From the Pastor's Desk (1989 - 1993)
The Importance of Doctrine
Due to the influence of the mass media, consumerism and the breakdown of institutional authority, more and more churchgoers are choosing their own private forms of faith. They go more by feelings than by knowledge. Doctrine is seen as outdated and irrelevant. When they hear the word "doctrine" they honestly think that it is dull, boring, ivory tower stuff. How many will respond to an adult course on doctrine? The study of doctrine seems to be at the bottom of the interest list. A common sentiment goes something like this: Doctrinal preaching and teaching were perhaps meaningful in the past; today we understand the importance of interpersonal relationships and practical instruction. Doctrine divides; action unites. Doctrine doesn't matter. The result? Even in evangelical churches, many ministries are now more concerned with emotional healing than with expounding Biblical doctrines. They are expected to meet the" felt needs" of the religious public. Research shows the lack of doctrinal knowledge of those who say that they are born again. According to pollster George Barns, a significant portion of these believers may have good feelings about Jesus and attend church but nearly 30 percent of them say that all good people will to go to heaven, whether or not they have embraced Jesus Christ. Another 10 percent just "don't know." No wonder that so many Christians are carried away by every wind of doctrine not knowing what is Biblical truth. The sects and cults draw many of their recruits from ill-informed Christians. A Christianity Today editorial (June 21,1993) comments, "Evangelical church numbers are growing in many places, but allowing a generation to grow soft doctrinally may spell disaster for the churches-and souls."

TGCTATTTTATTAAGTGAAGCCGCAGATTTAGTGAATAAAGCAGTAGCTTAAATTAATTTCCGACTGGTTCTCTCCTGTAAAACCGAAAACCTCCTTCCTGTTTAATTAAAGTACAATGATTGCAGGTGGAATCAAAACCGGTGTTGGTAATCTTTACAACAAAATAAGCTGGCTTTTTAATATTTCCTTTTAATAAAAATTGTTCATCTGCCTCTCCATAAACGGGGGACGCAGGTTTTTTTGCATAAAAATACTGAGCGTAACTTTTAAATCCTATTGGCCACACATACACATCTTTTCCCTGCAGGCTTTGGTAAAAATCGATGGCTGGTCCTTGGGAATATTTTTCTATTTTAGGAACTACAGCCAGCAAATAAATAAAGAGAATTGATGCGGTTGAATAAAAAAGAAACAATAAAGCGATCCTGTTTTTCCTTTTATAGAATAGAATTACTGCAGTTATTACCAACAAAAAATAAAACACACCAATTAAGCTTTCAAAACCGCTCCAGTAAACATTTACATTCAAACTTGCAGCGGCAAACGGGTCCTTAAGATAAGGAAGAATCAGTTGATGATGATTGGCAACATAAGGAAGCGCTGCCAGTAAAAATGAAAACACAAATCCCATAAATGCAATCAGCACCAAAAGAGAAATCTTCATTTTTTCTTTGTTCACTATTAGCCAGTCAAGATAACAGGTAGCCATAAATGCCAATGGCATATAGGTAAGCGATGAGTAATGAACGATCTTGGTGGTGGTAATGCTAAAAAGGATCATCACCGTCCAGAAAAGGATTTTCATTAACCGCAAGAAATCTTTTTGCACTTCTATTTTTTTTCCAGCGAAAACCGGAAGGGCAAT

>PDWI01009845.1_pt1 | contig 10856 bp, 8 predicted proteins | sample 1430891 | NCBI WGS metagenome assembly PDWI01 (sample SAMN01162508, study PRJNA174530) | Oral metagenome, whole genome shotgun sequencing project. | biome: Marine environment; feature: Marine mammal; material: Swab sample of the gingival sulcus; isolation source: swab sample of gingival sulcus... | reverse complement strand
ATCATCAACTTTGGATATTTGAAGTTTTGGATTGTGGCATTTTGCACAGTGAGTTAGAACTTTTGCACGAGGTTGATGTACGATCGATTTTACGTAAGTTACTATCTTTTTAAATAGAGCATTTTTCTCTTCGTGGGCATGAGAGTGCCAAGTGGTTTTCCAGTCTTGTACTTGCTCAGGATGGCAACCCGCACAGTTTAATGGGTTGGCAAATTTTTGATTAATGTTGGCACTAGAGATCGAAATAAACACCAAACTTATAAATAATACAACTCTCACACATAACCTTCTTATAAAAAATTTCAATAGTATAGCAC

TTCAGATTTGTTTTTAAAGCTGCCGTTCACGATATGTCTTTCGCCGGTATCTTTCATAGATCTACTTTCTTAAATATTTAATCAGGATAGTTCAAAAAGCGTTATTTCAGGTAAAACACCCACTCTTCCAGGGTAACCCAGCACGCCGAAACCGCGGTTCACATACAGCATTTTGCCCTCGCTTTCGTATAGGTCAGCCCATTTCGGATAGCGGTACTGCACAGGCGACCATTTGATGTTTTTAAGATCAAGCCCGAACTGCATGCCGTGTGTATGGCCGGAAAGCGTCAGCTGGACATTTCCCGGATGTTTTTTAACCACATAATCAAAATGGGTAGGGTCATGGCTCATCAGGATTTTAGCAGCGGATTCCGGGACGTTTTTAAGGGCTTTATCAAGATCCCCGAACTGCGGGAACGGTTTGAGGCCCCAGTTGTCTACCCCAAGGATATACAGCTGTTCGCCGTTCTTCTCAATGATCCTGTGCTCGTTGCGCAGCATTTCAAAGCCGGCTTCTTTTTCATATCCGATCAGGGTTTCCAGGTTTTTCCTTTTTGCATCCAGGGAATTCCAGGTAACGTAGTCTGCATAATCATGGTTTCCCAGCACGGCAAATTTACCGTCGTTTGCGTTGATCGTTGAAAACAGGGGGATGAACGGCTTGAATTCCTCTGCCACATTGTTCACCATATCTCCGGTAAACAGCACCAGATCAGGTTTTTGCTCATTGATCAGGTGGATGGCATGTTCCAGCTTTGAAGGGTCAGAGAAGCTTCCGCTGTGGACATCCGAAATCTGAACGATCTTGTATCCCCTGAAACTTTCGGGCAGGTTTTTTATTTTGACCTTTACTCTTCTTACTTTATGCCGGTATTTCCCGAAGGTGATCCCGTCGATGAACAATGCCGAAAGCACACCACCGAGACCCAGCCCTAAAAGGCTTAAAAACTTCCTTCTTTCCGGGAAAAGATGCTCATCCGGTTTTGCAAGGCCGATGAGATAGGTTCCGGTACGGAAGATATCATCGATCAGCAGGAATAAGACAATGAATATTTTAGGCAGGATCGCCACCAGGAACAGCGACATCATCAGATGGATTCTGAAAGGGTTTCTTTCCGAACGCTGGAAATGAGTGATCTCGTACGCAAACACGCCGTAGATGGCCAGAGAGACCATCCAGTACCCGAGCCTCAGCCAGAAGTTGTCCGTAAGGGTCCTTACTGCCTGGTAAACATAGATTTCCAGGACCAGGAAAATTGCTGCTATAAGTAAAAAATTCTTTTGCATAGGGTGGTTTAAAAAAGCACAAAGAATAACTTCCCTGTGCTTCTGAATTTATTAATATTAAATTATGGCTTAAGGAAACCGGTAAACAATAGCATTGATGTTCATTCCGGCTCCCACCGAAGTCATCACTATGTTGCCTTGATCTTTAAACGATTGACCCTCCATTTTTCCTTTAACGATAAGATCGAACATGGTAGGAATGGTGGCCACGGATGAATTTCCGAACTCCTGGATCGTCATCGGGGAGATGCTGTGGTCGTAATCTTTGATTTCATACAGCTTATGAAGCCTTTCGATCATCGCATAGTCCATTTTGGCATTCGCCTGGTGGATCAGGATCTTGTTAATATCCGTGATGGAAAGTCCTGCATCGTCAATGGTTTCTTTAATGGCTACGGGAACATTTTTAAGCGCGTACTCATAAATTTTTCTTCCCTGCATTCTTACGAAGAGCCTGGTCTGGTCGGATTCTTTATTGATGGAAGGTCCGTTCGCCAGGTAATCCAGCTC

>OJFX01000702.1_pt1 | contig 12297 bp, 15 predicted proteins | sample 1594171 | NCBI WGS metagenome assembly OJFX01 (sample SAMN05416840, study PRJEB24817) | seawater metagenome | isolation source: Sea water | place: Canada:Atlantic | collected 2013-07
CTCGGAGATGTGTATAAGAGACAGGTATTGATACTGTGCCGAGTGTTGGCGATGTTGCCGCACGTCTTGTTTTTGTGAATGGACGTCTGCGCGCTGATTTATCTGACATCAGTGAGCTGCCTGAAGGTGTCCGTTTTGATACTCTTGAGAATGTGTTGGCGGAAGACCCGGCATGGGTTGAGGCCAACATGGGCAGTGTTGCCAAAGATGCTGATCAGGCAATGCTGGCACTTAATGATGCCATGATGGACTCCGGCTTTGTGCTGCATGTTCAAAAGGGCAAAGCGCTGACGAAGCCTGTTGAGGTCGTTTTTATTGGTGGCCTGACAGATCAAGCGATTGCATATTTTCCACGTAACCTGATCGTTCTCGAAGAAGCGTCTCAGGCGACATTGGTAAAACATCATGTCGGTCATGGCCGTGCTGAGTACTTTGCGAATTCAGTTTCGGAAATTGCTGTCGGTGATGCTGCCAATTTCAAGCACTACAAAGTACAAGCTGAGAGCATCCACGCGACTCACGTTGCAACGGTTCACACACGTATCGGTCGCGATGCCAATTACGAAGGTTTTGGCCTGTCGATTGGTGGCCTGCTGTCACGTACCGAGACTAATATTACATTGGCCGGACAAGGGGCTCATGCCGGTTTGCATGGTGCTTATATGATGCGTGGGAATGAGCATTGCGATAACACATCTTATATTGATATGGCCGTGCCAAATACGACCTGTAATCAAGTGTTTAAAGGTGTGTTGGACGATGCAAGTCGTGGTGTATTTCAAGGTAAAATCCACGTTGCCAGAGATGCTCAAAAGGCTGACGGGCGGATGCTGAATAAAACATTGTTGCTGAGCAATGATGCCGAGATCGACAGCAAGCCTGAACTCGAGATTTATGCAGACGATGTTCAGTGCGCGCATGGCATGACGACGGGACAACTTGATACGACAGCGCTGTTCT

Doctrine may not seem important and relevant. Yet I am convinced that the strength of the church lies in its teaching of Biblical doctrine. Ideas have consequences. We act upon what we think. Correct doctrine leads to correct practice. First theory than practice. This truth the apostle Paul exhibits in his letter to the Romans, in which he spends the first eleven chapters expounding doctrine and the last five discussing practice. Charles R.Swindoll observes, "What roots are to a tree, the doctrines are to the Christian. From them we draw our emotional stability, our mental food for growth, as well as our spiritual energy and perspective on life itself. By returning to our roots, we determine precisely where we stand. We equip ourselves for living the life God designed for us."
Johan D. Tangeler